NEW YORK—John Flanagan, Republican state senator from New York, recently introduced legislation aimed at eradicating “chandelier bidding” at auction houses.
Chandelier bids are nonexistent bids that auctioneers call out—usually with their gaze fixed at a point in the auction room that is difficult for the audience to pin down—in order to create the appearance of greater demand or to extend bidding momentum for a work on offer.
Says Senator Flanagan: “Consumers can get hurt when everything isn’t out in the open, when they’re competing against imaginary bidders at an auction.” Recently he proposed legislation, an amendment to the state’s General Business Law, to prohibit “acceptance of sham or chandelier bids by auctioneers without disclosure” to actual bidders.
The bill, filed on June 14, states that “whenever an auctioneer or auction house accepts a bid that is made for the account of the auctioneer or auction house, the auctioneer or auction house shall announce acceptance of such bid with the term ‘auction house bid.’”
Still No Vote in Sight
No vote is scheduled yet on the bill, which is companion to a similar one—sponsored by Democratic Westchester Assemblyman Richard Brodsky—that the State Assembly passed in early June. Says Brodsky, who has promoted these changes in every session of the legislature since the early 1990s: “Chandelier bids are misleading because they create the impression that a competitive auction is taking place, motivating people to become involved. And, despite what the auction houses all say, most people don’t believe that these dummy bids exist and are taking place right in front of them.”
He adds that chandelier bidding is but one of a number of auction house practices that are in need of reform. “There are chandelier bids, loans,
guarantees. You see that the house is not a neutral market maker but has a financial interest in the outcome, which they are trying to manipulate.” Brodsky has no additional plans for further legislation at this point.
Auction houses refer to chandelier bids as “bids made on behalf of the consignor.” Their existence is stated in signs, in the sales catalogues and sometimes announced by the auctioneer. However, no one identifies these bids as not representing an actual bidder during a sale, and real bidders may be led to believe there is real competition for a given lot, prompting them to spend more than they might have otherwise, according to auction observers.
“The auctioneer has to start the bidding somewhere,” says Debra Force, owner of Debra Force Fine Art, and a former director of Christie’s American paintings department. “People don’t start bidding right away, and you need to build up momentum.” She told ARTnewsletter that many bidders wait until “just when they think the hammer will drop before they jump in.”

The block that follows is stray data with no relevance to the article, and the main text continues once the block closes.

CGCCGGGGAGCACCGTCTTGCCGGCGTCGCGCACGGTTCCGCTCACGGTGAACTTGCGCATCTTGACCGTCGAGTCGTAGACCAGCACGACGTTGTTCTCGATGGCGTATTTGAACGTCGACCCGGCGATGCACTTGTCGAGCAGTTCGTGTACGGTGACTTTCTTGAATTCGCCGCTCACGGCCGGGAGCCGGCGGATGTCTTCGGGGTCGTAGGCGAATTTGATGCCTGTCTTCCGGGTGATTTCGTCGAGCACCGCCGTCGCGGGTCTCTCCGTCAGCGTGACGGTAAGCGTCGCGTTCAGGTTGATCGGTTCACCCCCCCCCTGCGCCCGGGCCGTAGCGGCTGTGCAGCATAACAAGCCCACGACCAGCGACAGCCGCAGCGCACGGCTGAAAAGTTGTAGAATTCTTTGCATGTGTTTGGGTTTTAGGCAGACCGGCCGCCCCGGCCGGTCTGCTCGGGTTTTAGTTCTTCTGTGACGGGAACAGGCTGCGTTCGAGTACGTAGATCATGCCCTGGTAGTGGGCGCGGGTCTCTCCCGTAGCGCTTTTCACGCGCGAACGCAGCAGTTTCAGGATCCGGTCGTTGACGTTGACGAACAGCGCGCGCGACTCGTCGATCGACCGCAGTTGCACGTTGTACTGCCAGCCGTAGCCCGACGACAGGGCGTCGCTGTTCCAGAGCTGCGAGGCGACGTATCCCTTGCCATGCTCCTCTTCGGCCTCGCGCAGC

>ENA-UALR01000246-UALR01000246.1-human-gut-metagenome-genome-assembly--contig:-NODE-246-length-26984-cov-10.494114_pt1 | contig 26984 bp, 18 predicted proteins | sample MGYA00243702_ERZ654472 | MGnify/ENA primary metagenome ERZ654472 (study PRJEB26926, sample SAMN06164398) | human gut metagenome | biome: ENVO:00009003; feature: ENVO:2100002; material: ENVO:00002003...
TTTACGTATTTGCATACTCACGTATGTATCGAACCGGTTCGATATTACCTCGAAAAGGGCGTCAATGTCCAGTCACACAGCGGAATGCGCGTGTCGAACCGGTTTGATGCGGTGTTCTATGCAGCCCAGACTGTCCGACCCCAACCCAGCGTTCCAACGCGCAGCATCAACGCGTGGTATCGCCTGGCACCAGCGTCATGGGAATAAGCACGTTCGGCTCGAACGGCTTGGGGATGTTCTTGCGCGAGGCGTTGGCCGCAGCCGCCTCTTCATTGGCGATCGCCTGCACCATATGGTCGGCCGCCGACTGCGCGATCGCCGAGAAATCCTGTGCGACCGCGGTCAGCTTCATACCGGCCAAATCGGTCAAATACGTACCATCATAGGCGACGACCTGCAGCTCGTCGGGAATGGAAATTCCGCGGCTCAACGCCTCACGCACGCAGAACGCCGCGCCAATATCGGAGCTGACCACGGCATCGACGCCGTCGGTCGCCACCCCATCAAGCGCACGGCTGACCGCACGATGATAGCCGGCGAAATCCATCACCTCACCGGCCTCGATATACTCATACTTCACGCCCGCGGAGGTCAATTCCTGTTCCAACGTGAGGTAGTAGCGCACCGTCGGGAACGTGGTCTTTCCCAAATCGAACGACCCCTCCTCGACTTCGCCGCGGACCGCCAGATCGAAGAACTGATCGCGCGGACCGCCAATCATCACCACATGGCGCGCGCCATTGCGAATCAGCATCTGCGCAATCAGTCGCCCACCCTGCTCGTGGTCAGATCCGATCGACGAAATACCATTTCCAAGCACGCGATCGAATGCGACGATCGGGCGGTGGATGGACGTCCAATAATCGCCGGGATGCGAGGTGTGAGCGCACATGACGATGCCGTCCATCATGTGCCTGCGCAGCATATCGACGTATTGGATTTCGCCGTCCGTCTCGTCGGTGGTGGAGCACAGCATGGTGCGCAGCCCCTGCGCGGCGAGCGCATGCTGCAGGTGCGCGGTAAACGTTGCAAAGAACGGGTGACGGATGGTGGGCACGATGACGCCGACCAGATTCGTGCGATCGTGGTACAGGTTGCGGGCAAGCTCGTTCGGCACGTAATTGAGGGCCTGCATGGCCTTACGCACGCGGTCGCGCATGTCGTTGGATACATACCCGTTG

Under a New York City Department of Consumer Affairs law, effective since 1987, an auctioneer may bid up the price of a lot to the reserve price—the unstated amount below which the consignor will not sell the lot—on behalf of the seller.
However, the auction house is required to disclose this practice both on signs posted at the entrance or inside the auction room and in the sale catalogue. (Sotheby’s Conditions of Sale statement, for instance, says, “The auctioneer is entitled to make consecutive bids or make bids in response to other bids on behalf of the ‘seller’ up to the reserve placed on the lot, although the auctioneer will not indicate during the auction that he is making such bids on [behalf] of the ‘seller.’”)
If the reserve price for a lot is not met, the auctioneer may withdraw the object from sale, announcing that the lot has been “passed,” “withdrawn,” “returned to owner” or “bought in.” After bidding has reached the lot’s reserve price, the law states, “the auctioneer may not bid on behalf of the consignor,” and neither the consignor nor the auction house may bid on it.
In practice, the chandelier bids hide the undisclosed reserve. “Nonexistent bids and secret reserves have long been a part of the system and, really, no harm is done,” says Ralph Lerner, a partner at Sidley Austin, New York, and a leading expert on art law. He adds that the cure is worse than the disease.
Auctioneers claim that the Brodsky and Flanagan bills are a solution in search of a problem. “We have clients who are not at all shy about revealing what they like and don’t like, and this isn’t one we hear about,” said Andrew Foster, chief operating officer at Christie’s. This claim is echoed by a spokesman for San Francisco’s Bonhams & Butterfields, who points out that “our auctions are so transparent, we don’t think our bidders would ever have issues with chandelier bidding in our Madison Avenue saleroom.”
Others see passage of Senator Flanagan’s bill as a potential for great harm. “Basically the legislation is asking auction houses to disclose the reserve, which I think would severely damage the auction market,” says Gilbert Edelson, administrative vice president of the Art Dealers Association of America.
Diana Phillips, Sotheby’s worldwide head of corporate affairs, said in a statement to ARTnewsletter, “We believe this legislation would be very damaging to the New York auction market, and would drive a substantial amount of business to London.”
The reserve is always below the auction house’s stated low estimate of the object’s value and ranges from half the low estimate to 90 percent of the low estimate. (In rare instances the low estimate is the reserve, but it is never above the low estimate.)
Auction experts worry that if the reserve price were made clear to bidders, they would know what the seller would settle for and show reluctance to raise bids much higher than that.
“We need to encourage competitiveness,” Chicago auctioneer Leslie Hindman urges. “The public doesn’t need to know what the reserve is, so long as the low estimate is stated.”